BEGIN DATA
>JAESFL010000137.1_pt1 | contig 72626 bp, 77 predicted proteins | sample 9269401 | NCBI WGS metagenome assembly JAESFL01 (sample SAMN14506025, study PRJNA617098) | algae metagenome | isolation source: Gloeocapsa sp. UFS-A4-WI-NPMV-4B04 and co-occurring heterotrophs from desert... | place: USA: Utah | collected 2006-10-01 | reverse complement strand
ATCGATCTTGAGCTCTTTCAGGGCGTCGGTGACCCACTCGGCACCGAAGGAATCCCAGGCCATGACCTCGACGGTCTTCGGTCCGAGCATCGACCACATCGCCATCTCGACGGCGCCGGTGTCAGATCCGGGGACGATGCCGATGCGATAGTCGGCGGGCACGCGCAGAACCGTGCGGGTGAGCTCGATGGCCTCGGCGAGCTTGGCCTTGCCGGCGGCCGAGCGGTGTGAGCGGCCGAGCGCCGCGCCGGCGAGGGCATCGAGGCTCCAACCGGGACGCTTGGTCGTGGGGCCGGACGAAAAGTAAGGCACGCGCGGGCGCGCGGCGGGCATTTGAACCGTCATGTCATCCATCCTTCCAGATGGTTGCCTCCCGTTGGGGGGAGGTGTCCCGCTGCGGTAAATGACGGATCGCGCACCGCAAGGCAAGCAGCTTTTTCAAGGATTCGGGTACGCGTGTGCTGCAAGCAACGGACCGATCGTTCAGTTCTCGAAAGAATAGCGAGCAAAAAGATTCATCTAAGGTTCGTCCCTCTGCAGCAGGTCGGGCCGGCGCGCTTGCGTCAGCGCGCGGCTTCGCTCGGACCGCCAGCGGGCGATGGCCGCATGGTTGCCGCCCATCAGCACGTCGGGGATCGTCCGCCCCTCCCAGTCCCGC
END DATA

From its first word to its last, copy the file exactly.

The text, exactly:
>JAESFL010000137.1_pt1 | contig 72626 bp, 77 predicted proteins | sample 9269401 | NCBI WGS metagenome assembly JAESFL01 (sample SAMN14506025, study PRJNA617098) | algae metagenome | isolation source: Gloeocapsa sp. UFS-A4-WI-NPMV-4B04 and co-occurring heterotrophs from desert... | place: USA: Utah | collected 2006-10-01 | reverse complement strand
ATCGATCTTGAGCTCTTTCAGGGCGTCGGTGACCCACTCGGCACCGAAGGAATCCCAGGCCATGACCTCGACGGTCTTCGGTCCGAGCATCGACCACATCGCCATCTCGACGGCGCCGGTGTCAGATCCGGGGACGATGCCGATGCGATAGTCGGCGGGCACGCGCAGAACCGTGCGGGTGAGCTCGATGGCCTCGGCGAGCTTGGCCTTGCCGGCGGCCGAGCGGTGTGAGCGGCCGAGCGCCGCGCCGGCGAGGGCATCGAGGCTCCAACCGGGACGCTTGGTCGTGGGGCCGGACGAAAAGTAAGGCACGCGCGGGCGCGCGGCGGGCATTTGAACCGTCATGTCATCCATCCTTCCAGATGGTTGCCTCCCGTTGGGGGGAGGTGTCCCGCTGCGGTAAATGACGGATCGCGCACCGCAAGGCAAGCAGCTTTTTCAAGGATTCGGGTACGCGTGTGCTGCAAGCAACGGACCGATCGTTCAGTTCTCGAAAGAATAGCGAGCAAAAAGATTCATCTAAGGTTCGTCCCTCTGCAGCAGGTCGGGCCGGCGCGCTTGCGTCAGCGCGCGGCTTCGCTCGGACCGCCAGCGGGCGATGGCCGCATGGTTGCCGCCCATCAGCACGTCGGGGATCGTCCGCCCCTCCCAGTCCCGC